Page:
With God's grace, the help of our generous benefactors, and the diligence of our faculty and staff, Holy Trinity Orthodox Seminary was once again blessed to celebrate our patronal feast day of the Three Hierarchs: St. Basil the Great, St. Gregory the Theologian, and St. John Chrysostom. On February 11 and 12, His Eminence Metropolitan Hilarion, the monastic community, the seminarians, faculty, staff, and friends gathered to praise God the Holy Trinity, honor those great saints of the fourth century, and extol the virtues of the Seminary.
The annual tradition established by Archbishop Averky began with a Hierarchal All-Night Vigil on Sunday night, February 11, featuring Byzantine chant and Old Testament readings in Greek, in addition to the usual Church Slavonic and English chants. Thus, they honored the ethos of the era of the Three Hierarchs and gave third- and fourth-year students an opportunity to reinforce their Biblical Greek classes taught by Hieromonk Cyprian (Alexandrou) and to integrate classroom instruction with practical liturgics.
Following the Hierarchal Festal Liturgy on Monday morning, the feast day continued with blini in the trapeza and tea and a wide array of desserts in Seminary Hall. A few choral chants by our Seminary choir conducted by Deacon Nicholas Kotar and short presentations focused on the pertinence of the feast to Holy Trinity Seminary.
Met. Hilarion opened the talks by reminding us that 2018 is the 70th anniversary of the founding of the Seminary in 1948. Since then, the Seminary has produced many bishops, including among our alumni six current bishops (ruling, vicar, or retired).
Amplifying the festive spirit, Fr. Ephraim (Willmarth) highlighted the success of our Giving Tuesday Campaign that began in late November last year. We have collected some $79,000, or 87% of our $91,000 goal. Each dollar raised will be matched by a generous donor to a maximum of thirteen $7,000 scholarships for our Bachelor of Theology degree program. We are grateful to our new Director of Development, Deacon Michael Pavuk, for his tireless efforts to revitalize our constituency.
In honor of the Three Hierarchs, Archpriest Alexander Webster, Dean of the Seminary since September, delivered a charge to the Seminarians. He reflected on the power of those saints, demonstrated not only in their profound, lucid writings, but also, in the holiness of their lives. The Three Hierarchs were great theologians, great Church Fathers, great bishops, and above all, great saints worthy of veneration and emulation. To honor and learn from them, each Holy Trinity Seminary student ought to read, before he graduates, the most compelling of their many works: St. Basil's treatise On the Holy Spirit and Address to Young Men on the Right Use of Greek Literature; St. Gregory's Five Theological Orations and the decree of the Second Ecumenical Council in AD 381 over which St. Gregory presided as Archbishop of Constantinople; and St. John's numerous homilies on all the books of the New Testament (which, Fr. Alexander revealed, he consults before preparing his homilies to this day). Fr. Alexander concluded with an exhortation to the seminarians to begin where the Three Hierarchs themselves began, by cultivating a spiritual life of virtue and wisdom.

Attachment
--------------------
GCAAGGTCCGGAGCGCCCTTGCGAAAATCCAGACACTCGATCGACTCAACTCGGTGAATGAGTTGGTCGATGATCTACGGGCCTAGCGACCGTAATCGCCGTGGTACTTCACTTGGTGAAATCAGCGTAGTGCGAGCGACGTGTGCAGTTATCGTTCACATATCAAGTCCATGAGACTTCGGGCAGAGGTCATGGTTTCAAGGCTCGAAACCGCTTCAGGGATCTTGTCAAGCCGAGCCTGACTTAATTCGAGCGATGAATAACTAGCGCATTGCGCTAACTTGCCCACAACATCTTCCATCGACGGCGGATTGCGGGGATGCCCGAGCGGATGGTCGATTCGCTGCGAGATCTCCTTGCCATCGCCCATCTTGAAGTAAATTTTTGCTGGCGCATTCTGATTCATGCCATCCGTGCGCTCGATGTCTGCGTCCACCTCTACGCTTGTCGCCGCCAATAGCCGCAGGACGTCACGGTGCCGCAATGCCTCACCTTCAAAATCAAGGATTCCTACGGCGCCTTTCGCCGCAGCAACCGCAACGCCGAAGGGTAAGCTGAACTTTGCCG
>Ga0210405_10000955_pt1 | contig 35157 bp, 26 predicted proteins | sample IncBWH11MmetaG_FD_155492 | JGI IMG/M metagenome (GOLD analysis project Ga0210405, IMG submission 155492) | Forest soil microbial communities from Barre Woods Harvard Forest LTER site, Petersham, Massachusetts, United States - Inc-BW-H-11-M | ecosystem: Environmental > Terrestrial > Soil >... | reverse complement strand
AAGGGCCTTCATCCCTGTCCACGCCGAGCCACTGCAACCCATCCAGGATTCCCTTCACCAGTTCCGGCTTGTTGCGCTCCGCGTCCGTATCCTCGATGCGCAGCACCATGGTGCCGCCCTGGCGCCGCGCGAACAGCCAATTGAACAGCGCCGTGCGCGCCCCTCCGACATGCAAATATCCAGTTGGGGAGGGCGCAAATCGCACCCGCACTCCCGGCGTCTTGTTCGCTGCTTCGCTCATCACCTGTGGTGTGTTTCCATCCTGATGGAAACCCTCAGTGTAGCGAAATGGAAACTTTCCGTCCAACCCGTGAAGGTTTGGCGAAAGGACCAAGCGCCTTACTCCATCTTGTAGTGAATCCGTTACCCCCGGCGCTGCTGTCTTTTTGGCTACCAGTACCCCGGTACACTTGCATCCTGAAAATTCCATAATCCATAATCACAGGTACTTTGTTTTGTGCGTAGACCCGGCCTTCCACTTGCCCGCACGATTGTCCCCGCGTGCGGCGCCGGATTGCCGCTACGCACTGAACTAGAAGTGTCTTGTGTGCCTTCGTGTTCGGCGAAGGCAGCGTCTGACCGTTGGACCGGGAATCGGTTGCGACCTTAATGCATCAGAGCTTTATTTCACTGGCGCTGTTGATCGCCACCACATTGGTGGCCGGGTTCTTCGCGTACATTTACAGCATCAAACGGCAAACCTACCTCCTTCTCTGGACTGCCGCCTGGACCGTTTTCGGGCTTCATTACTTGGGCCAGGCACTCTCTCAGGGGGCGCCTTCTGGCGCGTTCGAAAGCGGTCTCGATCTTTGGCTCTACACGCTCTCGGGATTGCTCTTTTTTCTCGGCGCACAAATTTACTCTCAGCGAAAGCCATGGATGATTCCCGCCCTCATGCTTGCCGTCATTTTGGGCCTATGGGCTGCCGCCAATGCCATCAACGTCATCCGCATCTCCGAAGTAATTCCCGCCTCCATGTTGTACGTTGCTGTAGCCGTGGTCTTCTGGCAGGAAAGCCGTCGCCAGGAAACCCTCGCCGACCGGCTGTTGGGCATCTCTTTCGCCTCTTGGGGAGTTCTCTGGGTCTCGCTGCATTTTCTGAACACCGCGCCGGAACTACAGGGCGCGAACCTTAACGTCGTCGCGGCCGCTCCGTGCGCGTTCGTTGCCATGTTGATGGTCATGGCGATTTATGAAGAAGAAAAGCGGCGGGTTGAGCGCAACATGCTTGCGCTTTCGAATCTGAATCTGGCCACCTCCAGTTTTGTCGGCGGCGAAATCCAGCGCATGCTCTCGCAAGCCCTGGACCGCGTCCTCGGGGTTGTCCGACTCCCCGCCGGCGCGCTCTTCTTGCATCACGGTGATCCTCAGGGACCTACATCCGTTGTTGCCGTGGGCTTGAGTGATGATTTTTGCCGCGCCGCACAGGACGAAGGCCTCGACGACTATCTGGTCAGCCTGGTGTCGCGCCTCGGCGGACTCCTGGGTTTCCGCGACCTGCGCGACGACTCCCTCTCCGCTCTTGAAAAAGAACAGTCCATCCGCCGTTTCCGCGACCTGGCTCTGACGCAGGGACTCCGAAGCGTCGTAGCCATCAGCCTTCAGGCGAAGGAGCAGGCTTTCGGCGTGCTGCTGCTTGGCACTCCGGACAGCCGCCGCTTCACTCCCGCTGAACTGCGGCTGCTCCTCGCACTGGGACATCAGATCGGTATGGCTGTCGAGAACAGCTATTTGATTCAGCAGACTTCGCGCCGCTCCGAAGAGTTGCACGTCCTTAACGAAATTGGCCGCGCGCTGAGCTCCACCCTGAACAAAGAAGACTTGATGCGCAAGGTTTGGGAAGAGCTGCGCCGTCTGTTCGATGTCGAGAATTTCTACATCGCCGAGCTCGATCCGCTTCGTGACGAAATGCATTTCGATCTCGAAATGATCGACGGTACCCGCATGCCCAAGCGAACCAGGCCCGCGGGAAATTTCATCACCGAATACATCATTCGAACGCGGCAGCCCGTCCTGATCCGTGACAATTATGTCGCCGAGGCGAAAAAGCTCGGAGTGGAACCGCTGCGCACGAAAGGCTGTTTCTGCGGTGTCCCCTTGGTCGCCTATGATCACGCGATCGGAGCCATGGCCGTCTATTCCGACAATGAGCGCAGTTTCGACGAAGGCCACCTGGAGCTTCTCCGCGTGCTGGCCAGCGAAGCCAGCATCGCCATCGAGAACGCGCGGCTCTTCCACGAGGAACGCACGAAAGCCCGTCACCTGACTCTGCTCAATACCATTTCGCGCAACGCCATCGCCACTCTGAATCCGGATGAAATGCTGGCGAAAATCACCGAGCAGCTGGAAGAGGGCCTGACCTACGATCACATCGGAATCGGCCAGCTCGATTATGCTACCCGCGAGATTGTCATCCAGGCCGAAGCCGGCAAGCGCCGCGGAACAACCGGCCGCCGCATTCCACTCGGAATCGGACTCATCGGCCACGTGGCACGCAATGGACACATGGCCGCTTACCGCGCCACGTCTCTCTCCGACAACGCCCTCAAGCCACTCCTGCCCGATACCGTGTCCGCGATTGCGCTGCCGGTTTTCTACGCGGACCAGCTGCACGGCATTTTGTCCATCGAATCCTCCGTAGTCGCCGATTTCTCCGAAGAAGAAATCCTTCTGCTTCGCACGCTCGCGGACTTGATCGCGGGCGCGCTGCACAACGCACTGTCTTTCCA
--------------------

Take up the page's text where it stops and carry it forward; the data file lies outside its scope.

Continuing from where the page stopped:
Archimandrite Luke provided the final thoughts, connecting Fr. Alexander's exhortation with a phrase from the canon to the Three Hierarchs as sung during the Festal Matins: "you acquired the knowledge of lower wisdom, all-glorious ones. Through the wisdom of God, you received a guiding position; therefore you wisely made the lower wisdom serve you as a handmaid." Honing in on the concept of the "lower wisdom," Fr. Luke explained how philosophy was transfigured by these theologians and how their training in the lower wisdom disciplined their minds for the higher wisdom, the true experience of the living God. Since mastery of the lower wisdom is difficult, people in our society do not read the works of the Holy Fathers because they have not done the necessary work to understand them. Thus, the writings of the Fathers seem intimidating, and people tend to be lazy (declining to do the work) or fearful that the texts will prove too difficult. To correct those tendencies, Fr. Luke exhorted the seminarians to labor and courage. Finally, he connected this patristic spirit to Fr. Seraphim Rose, and ultimately, to the Russian theological tradition, ROCOR, and Holy Trinity Seminary, which inspired Fr. Seraphim in his struggle.
We thank God for another successful year at Holy Trinity Seminary, which has given us promise for growth in the immediate future, particularly with our new Dean and Director of Development!
Let us who love their words come together
And honour with hymns the three luminaries of the light-creating Trinity:
Basil the Great, Gregory the Theologian and John of golden speech,
Who have enlightened the world with the rays of their divine doctrines,
And are mellifluous rivers of wisdom
Who have watered all creation with streams of heavenly knowledge;
They ever intercede with the Trinity for us!
-Troparion of the Feast of the Three Holy Hierarchs